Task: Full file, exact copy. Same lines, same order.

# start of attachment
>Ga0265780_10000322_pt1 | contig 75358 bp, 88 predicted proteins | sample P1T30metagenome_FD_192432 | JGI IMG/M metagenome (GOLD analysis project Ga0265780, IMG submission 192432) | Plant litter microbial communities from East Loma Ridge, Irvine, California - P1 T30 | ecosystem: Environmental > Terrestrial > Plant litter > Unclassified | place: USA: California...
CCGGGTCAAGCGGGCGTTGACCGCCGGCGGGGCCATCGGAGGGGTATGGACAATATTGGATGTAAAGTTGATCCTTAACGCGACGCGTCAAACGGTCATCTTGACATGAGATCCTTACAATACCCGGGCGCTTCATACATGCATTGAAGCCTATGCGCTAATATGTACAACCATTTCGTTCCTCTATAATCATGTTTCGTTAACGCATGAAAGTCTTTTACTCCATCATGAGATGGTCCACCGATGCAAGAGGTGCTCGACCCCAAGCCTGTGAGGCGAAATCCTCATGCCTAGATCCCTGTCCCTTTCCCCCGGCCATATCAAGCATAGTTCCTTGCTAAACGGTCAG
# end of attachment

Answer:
>Ga0265780_10000322_pt1 | contig 75358 bp, 88 predicted proteins | sample P1T30metagenome_FD_192432 | JGI IMG/M metagenome (GOLD analysis project Ga0265780, IMG submission 192432) | Plant litter microbial communities from East Loma Ridge, Irvine, California - P1 T30 | ecosystem: Environmental > Terrestrial > Plant litter > Unclassified | place: USA: California...
CCGGGTCAAGCGGGCGTTGACCGCCGGCGGGGCCATCGGAGGGGTATGGACAATATTGGATGTAAAGTTGATCCTTAACGCGACGCGTCAAACGGTCATCTTGACATGAGATCCTTACAATACCCGGGCGCTTCATACATGCATTGAAGCCTATGCGCTAATATGTACAACCATTTCGTTCCTCTATAATCATGTTTCGTTAACGCATGAAAGTCTTTTACTCCATCATGAGATGGTCCACCGATGCAAGAGGTGCTCGACCCCAAGCCTGTGAGGCGAAATCCTCATGCCTAGATCCCTGTCCCTTTCCCCCGGCCATATCAAGCATAGTTCCTTGCTAAACGGTCAG